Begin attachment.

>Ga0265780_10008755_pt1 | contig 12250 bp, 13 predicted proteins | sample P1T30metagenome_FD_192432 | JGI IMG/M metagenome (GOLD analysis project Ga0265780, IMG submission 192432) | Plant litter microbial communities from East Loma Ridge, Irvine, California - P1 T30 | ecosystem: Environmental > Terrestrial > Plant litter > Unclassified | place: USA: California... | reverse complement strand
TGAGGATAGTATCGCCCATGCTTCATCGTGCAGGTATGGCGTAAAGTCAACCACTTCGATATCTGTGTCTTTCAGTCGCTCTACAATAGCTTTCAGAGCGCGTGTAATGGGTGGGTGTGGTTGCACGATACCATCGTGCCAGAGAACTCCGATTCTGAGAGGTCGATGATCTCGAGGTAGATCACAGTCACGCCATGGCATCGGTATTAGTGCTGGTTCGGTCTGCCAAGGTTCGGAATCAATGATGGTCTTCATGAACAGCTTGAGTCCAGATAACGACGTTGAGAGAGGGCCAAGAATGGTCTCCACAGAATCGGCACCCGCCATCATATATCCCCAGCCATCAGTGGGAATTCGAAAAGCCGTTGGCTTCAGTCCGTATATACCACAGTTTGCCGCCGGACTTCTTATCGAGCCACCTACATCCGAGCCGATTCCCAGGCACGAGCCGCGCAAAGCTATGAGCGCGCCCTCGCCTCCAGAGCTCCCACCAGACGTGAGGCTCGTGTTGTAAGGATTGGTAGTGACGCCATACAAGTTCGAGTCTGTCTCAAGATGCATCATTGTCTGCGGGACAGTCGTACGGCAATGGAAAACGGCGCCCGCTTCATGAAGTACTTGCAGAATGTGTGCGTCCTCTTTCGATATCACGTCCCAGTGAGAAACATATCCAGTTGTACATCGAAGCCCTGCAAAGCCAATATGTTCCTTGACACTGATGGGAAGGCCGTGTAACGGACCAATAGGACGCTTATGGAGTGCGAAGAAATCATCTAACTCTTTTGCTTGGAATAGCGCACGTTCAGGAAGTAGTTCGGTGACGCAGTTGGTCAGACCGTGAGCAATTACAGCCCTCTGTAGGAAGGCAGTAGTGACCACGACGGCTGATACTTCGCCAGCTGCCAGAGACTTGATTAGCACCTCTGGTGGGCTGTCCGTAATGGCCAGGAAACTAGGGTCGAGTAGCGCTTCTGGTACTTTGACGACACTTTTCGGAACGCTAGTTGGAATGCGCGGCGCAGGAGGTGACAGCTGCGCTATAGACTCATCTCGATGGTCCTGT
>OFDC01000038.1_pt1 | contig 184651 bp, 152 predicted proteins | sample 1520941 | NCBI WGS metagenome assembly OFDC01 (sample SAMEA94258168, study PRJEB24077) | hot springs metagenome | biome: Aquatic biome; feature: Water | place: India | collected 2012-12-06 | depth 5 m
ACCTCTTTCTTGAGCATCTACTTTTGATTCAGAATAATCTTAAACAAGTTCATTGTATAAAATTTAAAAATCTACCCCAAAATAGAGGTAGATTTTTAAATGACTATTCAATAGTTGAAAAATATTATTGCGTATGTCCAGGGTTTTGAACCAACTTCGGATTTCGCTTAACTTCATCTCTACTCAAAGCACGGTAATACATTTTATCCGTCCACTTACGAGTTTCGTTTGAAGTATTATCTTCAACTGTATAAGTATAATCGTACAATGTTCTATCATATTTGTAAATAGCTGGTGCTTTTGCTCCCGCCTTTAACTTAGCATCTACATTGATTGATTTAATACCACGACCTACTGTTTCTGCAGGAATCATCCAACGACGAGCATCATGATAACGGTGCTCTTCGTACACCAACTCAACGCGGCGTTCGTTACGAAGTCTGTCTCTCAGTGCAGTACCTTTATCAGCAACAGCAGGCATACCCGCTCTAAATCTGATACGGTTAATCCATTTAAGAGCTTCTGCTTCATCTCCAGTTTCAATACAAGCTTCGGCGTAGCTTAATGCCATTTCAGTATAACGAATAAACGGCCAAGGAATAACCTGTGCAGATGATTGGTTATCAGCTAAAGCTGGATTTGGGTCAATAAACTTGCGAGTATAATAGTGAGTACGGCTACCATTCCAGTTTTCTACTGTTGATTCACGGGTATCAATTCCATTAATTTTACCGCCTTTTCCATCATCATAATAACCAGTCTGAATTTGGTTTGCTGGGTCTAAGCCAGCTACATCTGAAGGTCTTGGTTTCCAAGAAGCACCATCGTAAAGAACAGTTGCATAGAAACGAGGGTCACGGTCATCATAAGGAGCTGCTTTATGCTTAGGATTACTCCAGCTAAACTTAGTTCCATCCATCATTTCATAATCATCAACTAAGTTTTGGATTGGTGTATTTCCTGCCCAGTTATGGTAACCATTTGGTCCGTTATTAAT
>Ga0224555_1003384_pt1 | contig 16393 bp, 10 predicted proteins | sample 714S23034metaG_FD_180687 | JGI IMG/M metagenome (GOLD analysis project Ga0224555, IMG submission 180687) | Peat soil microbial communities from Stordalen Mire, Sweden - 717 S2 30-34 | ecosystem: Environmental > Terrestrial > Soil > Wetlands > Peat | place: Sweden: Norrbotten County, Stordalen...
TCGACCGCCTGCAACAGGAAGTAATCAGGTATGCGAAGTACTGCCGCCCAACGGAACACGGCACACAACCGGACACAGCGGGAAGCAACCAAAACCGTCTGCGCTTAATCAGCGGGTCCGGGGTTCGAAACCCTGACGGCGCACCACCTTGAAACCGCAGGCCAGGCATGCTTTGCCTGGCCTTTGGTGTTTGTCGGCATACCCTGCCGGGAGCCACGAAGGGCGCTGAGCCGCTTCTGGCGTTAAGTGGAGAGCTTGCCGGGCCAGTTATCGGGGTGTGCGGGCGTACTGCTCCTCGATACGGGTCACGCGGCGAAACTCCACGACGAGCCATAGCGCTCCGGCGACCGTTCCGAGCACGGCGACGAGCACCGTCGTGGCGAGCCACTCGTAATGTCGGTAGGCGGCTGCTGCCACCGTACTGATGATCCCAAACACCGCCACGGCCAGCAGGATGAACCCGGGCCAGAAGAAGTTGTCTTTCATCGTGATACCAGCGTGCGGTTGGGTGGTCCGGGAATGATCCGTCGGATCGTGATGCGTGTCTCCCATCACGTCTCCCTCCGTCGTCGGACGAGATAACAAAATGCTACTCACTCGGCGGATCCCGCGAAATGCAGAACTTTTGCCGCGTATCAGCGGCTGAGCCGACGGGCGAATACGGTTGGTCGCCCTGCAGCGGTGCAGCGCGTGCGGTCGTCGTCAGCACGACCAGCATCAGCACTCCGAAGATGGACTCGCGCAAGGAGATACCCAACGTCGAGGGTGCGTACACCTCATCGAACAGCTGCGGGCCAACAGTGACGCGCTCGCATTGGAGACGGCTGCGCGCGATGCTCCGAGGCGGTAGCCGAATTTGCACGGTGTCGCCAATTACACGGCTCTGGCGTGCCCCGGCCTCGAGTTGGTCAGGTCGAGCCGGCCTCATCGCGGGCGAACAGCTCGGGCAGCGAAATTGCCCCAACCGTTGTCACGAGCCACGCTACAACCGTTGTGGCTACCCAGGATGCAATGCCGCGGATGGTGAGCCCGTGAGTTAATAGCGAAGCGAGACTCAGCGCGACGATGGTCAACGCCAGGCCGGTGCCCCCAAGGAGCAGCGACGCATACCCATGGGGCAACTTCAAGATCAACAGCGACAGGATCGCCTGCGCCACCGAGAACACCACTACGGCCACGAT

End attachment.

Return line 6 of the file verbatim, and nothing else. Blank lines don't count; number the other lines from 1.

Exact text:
TCGACCGCCTGCAACAGGAAGTAATCAGGTATGCGAAGTACTGCCGCCCAACGGAACACGGCACACAACCGGACACAGCGGGAAGCAACCAAAACCGTCTGCGCTTAATCAGCGGGTCCGGGGTTCGAAACCCTGACGGCGCACCACCTTGAAACCGCAGGCCAGGCATGCTTTGCCTGGCCTTTGGTGTTTGTCGGCATACCCTGCCGGGAGCCACGAAGGGCGCTGAGCCGCTTCTGGCGTTAAGTGGAGAGCTTGCCGGGCCAGTTATCGGGGTGTGCGGGCGTACTGCTCCTCGATACGGGTCACGCGGCGAAACTCCACGACGAGCCATAGCGCTCCGGCGACCGTTCCGAGCACGGCGACGAGCACCGTCGTGGCGAGCCACTCGTAATGTCGGTAGGCGGCTGCTGCCACCGTACTGATGATCCCAAACACCGCCACGGCCAGCAGGATGAACCCGGGCCAGAAGAAGTTGTCTTTCATCGTGATACCAGCGTGCGGTTGGGTGGTCCGGGAATGATCCGTCGGATCGTGATGCGTGTCTCCCATCACGTCTCCCTCCGTCGTCGGACGAGATAACAAAATGCTACTCACTCGGCGGATCCCGCGAAATGCAGAACTTTTGCCGCGTATCAGCGGCTGAGCCGACGGGCGAATACGGTTGGTCGCCCTGCAGCGGTGCAGCGCGTGCGGTCGTCGTCAGCACGACCAGCATCAGCACTCCGAAGATGGACTCGCGCAAGGAGATACCCAACGTCGAGGGTGCGTACACCTCATCGAACAGCTGCGGGCCAACAGTGACGCGCTCGCATTGGAGACGGCTGCGCGCGATGCTCCGAGGCGGTAGCCGAATTTGCACGGTGTCGCCAATTACACGGCTCTGGCGTGCCCCGGCCTCGAGTTGGTCAGGTCGAGCCGGCCTCATCGCGGGCGAACAGCTCGGGCAGCGAAATTGCCCCAACCGTTGTCACGAGCCACGCTACAACCGTTGTGGCTACCCAGGATGCAATGCCGCGGATGGTGAGCCCGTGAGTTAATAGCGAAGCGAGACTCAGCGCGACGATGGTCAACGCCAGGCCGGTGCCCCCAAGGAGCAGCGACGCATACCCATGGGGCAACTTCAAGATCAACAGCGACAGGATCGCCTGCGCCACCGAGAACACCACTACGGCCACGAT